Jack, what a chubby little chap!
Greedy Tom with his pig’s ears…
Stupid Henry with his donkey’s ears…
Harry, turning into a mouse…
Walter. metamorphosing slowly into Satan, complete with horns…..
The priest with his buck teeth and drooling tongue…
Even the bishop looks as if he is about to explode, with either anger or constipation…
In the ancient castle nearby is the religious graffiti carved by bored guards during a long forgotten night around 1350 or 1400, as they waited to take the condemned man out to be hanged the next day…
Most of all though at Lincoln, I love this old ring, set into one of the internal walls of the cathedral. This is where Oliver Cromwell’s troops tethered their horses, when the Roundhead cavalry was stabled inside this lovely old cathedral during the English Civil War.
What a magnificent building.
For a short period in the Middle Ages, when the towers had their spires, it was the tallest structure in the world.
In 1948-1952, the then US Secretary of State, George Marshall, launched his famous Marshall Plan ($61 billion today) to help reenergise not just one, but sixteen different European countries. Money was even offered to the Soviet Union and its allies, but they refused it. Nearly sixty years later, Aghan corruption and waste have now pushed the price of reconstruction of that one single country to more than $62 billion, thus exceeding the amount the USA provided for Europe under the Marshall plan.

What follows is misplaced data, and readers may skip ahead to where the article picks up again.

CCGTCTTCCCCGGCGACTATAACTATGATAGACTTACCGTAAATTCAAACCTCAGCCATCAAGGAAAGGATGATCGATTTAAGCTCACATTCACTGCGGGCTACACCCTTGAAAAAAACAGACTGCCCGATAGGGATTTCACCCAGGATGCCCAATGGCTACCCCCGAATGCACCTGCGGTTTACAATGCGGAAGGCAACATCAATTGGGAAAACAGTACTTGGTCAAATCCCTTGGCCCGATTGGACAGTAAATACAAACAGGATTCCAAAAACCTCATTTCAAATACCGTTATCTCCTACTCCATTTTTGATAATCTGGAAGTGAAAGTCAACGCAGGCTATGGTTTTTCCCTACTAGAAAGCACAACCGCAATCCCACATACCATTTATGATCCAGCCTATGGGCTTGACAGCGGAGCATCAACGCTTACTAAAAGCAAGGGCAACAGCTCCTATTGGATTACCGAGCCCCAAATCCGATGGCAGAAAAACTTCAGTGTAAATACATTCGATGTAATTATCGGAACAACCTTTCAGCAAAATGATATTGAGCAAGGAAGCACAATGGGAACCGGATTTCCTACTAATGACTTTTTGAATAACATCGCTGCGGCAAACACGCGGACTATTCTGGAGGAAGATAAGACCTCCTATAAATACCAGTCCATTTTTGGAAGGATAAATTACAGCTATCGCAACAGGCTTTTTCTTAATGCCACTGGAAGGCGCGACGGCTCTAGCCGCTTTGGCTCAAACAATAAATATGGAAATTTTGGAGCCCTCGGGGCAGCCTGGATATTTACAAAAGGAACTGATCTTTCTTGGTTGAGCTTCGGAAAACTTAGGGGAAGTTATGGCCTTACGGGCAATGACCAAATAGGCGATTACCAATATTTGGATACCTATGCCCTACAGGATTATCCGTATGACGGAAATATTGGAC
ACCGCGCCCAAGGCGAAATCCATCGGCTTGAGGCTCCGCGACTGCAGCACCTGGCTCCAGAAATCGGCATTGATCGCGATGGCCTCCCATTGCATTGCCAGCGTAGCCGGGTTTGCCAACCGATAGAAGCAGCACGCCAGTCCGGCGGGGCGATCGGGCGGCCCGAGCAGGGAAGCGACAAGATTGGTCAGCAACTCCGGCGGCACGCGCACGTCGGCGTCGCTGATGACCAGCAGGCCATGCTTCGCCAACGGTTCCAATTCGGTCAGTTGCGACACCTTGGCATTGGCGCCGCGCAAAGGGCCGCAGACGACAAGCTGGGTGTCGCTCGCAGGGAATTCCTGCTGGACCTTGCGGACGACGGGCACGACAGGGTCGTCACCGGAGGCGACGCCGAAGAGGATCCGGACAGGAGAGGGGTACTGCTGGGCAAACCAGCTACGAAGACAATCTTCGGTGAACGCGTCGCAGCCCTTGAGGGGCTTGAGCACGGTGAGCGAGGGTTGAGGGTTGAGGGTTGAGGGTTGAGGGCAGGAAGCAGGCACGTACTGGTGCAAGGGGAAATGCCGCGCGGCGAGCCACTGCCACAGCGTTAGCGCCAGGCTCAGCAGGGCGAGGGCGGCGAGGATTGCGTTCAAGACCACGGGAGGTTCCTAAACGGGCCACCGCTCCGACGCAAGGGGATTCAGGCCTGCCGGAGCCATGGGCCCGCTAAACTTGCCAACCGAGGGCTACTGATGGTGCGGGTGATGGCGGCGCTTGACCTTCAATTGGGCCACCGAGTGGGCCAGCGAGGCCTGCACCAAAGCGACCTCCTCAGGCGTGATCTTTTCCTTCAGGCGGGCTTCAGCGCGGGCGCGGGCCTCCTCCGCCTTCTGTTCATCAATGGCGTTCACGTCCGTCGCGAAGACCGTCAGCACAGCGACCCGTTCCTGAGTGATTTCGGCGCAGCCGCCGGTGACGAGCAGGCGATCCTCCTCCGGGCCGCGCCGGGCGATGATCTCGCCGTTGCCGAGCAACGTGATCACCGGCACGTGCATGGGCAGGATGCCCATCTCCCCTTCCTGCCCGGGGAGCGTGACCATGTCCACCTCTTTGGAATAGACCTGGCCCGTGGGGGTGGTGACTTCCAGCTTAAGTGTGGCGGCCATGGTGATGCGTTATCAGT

Despite all this cash spent in Afghanistan, the country remains in what appears to be almost permanent and insoluble political crisis and may well remain dependent on hand-outs for years to come, even though British and other foreign troops prepare to withdraw at the end of the year.
Development projects meant to provide Afghans with a sound structural foundation have cost American taxpayers $61.5 billion, but John Sopko, the Special Inspector General for Afghanistan Reconstruction, told Congress that…
“The majority of the projects seen were hampered by poor planning, shoddy construction, mechanical failures and inadequate oversight. Billions were spent on ill-fated agricultural and infrastructure projects that failed to take into account Afghanistan’s culture. More than £2 billion was spent on improving the Afghan police, yet tens of thousands of ghost officers collect their pay, but never turn up for work. Nearly half of the 747,000 firearms provided for Afghan security forces at a cost of £372 million have vanished. The annual cost of maintaining Afghans police and military is likely to be double what the country collects in tax revenue.”
Well, poor old Afghanistan.
What more help do they need?
What else do we have to give them?
Have we not given enough?